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Bible Study: Advent 1 (C) – 2012

December 02, 2012

Jeremiah 33:14-16

As we enter the season of Advent, we are reminded of God’s gracious providence. These verses from Jeremiah were a reminder to God’s people in the midst of exile of the promise of a Davidic Messiah and the divine grace that will bring peace and security. For us today, it is an announcement that God’s providence is still relevant for our lives. God continues to be concerned about our situation and circumstances, a wonderful reminder in the midst of economic uncertainty, political friction and natural disasters. We are shown love and care in that God desires justice and righteousness to be executed on behalf of God’s people, and we are promised security and safety within our community. What is most profound is that we, as a community of faithful, are claimed and defined by the righteousness of God.

  • How should the providence of God shape the orientation of our faith and our daily lives?
  • What does it mean as a community to be defined by an attribute of God?

Psalm 25:1-9

The psalmist captures a deep desire to be engaged and formed by the very life of God. Beginning by acknowledging a dependence on God, the psalmist petitions for God’s movement in his life: deliverance, direction and forgiveness. As we enter Advent, this type of posture grants us an unparalleled opportunity as we wait expectantly for God’s movement and what is to unfold. This psalm is an honest call to self-reflection as we approach the throne of grace with our brokenness. Finally, the psalmist proclaims hope in God’s divine providence in anticipation of new beginnings.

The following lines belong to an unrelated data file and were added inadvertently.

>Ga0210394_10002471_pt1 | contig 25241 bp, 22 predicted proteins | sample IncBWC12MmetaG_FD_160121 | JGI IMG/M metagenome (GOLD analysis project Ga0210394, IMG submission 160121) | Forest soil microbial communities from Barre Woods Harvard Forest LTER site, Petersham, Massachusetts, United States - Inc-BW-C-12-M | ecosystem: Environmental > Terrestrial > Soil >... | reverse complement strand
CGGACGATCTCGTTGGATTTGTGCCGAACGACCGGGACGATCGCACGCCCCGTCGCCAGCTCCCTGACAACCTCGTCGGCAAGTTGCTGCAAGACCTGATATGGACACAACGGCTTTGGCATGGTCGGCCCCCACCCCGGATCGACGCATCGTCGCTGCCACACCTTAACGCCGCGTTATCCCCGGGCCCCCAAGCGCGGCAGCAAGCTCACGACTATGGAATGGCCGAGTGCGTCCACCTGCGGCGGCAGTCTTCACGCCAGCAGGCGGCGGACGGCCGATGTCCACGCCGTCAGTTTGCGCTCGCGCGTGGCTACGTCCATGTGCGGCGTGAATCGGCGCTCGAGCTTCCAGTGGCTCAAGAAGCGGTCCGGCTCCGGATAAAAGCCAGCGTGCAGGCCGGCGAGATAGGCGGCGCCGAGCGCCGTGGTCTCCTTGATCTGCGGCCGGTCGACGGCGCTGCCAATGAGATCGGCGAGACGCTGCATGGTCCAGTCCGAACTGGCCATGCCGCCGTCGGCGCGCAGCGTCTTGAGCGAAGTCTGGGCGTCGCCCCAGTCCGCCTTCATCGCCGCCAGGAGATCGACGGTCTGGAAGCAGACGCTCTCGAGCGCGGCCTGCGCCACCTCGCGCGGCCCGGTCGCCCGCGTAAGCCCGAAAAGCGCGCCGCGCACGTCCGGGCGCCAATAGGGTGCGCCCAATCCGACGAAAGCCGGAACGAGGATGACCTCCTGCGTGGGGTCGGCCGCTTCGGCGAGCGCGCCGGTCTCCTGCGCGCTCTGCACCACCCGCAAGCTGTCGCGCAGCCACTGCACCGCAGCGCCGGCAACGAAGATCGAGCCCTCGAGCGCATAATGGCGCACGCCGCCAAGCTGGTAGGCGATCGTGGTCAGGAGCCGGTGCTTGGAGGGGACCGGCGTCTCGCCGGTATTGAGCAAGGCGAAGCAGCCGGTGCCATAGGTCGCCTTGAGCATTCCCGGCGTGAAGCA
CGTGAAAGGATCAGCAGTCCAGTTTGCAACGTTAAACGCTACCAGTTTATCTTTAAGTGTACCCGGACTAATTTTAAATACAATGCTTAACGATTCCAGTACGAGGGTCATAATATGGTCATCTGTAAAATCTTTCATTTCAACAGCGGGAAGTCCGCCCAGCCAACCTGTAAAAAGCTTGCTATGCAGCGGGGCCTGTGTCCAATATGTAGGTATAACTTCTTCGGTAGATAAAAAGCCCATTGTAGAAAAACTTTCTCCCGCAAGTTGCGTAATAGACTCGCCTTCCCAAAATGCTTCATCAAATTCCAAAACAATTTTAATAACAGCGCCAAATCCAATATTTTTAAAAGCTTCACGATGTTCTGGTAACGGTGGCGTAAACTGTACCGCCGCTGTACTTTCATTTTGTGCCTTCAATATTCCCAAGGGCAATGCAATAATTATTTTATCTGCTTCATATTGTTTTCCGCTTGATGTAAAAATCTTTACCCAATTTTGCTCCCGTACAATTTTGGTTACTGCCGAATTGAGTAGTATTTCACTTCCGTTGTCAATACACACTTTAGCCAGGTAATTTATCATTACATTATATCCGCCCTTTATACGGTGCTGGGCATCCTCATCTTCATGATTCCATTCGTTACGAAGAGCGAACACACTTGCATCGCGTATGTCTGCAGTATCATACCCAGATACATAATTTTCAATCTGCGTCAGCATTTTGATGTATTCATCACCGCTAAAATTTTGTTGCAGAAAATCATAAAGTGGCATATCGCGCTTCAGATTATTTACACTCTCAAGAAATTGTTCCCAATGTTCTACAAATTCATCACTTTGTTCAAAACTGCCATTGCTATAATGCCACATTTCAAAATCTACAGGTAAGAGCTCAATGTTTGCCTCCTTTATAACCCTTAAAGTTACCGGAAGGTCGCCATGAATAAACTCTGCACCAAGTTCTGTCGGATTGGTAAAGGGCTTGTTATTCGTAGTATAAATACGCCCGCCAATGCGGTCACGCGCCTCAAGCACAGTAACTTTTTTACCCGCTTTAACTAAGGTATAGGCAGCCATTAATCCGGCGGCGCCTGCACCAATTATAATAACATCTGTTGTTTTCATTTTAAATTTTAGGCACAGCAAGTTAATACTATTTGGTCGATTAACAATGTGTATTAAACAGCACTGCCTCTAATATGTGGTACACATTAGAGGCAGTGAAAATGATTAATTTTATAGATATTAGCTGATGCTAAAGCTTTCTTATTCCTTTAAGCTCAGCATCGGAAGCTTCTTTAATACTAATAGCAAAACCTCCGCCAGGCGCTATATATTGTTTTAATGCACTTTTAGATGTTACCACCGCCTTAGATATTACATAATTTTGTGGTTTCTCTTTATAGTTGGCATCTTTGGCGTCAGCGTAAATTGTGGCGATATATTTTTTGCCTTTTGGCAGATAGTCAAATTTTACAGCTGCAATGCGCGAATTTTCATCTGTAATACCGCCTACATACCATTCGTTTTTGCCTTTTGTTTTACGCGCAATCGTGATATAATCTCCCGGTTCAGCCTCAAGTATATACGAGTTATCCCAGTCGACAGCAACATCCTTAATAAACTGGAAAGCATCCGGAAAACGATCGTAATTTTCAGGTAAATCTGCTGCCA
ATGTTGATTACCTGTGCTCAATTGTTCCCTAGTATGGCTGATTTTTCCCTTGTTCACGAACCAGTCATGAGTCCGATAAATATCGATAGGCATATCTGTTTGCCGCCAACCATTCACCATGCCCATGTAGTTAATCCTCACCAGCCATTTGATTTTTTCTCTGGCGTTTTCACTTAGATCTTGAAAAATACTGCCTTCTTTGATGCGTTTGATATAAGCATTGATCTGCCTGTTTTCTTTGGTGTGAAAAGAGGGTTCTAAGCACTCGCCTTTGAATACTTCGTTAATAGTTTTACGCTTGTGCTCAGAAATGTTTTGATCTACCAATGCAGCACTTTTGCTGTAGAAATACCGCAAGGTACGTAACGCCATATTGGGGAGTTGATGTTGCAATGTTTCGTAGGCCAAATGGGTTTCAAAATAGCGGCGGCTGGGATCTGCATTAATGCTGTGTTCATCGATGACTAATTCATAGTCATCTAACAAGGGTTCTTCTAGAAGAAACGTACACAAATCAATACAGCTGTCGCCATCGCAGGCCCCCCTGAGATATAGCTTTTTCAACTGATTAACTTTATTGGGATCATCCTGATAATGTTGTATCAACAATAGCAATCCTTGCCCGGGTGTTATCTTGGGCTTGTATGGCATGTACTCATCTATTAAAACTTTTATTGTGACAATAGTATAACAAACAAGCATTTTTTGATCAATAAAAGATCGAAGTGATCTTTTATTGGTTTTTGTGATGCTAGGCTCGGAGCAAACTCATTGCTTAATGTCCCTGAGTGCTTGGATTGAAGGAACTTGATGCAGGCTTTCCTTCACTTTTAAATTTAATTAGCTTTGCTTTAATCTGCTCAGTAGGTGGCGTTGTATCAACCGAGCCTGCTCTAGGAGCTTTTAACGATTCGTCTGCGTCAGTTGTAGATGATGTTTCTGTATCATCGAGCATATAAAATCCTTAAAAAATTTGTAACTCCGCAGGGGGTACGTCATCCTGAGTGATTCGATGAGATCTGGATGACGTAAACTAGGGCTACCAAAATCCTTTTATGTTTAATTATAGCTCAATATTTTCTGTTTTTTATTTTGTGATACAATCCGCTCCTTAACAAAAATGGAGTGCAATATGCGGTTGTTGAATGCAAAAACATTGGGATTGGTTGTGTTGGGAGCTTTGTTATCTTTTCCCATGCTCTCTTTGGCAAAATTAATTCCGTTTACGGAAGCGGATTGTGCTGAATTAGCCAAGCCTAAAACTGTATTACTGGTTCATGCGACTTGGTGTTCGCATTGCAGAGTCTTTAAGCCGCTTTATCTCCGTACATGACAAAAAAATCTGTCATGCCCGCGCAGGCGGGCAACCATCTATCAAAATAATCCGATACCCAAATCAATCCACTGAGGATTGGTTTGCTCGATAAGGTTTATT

• In the midst of the noise of the public, secular Christmas season, how can we engage authentic self-reflection?
  • What most gets in the way of expectantly waiting for and engaging God’s movement in our lives and in the world?

1 Thessalonians 3:9-13

Hope frames our preparations as we await God’s movement expectantly. But we are not to wait passively. We are called to engage others in love. Our formation as the people of God is rooted in the love of others. And so as we prepare ourselves for God’s movement in the world and in our lives, as we seek the holiness of God and prepare for the coming of the Christ, we are called to be a blessing to the people our lives come into contact with.

  • How does this posture frame the Advent season on a personal level?
  • How could this orientation encourage families to engage others during Advent in creative and practical ways?
  • How would it look different if we gave presence instead of just presents?

Luke 21:25-36

We can easily find apocalyptic literature a bit bewildering, and it is not any easier to swallow when it comes from the mouth of Jesus. What we have to remember, though, is that Jesus does not speak of the end times or the end of the world. This apocalyptic discourse that ushers in the season of Advent is a reminder and proclamation of new things to come: new realities and new life. The coming of the Kingdom of God ushers in a hope for the redemption of the brokenness of the world in which we live.

But maybe what is most amazing is that the words of Jesus tell us that this movement is so big and so essential that the entirety of the cosmos echoes with signs of the coming of the Kingdom of God. Creation groans with expectation for the incarnate Jesus and the movement of God in the world.

  • Where do you see the movement of God in the world?
  • Where do you see signs of redemption?
  • How does the promise of the coming of the Kingdom of God give you hope, individually and corporately?
  • As a follower of Jesus, how are you motivated by the hope found and promised in Jesus?

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Christopher Sikkema


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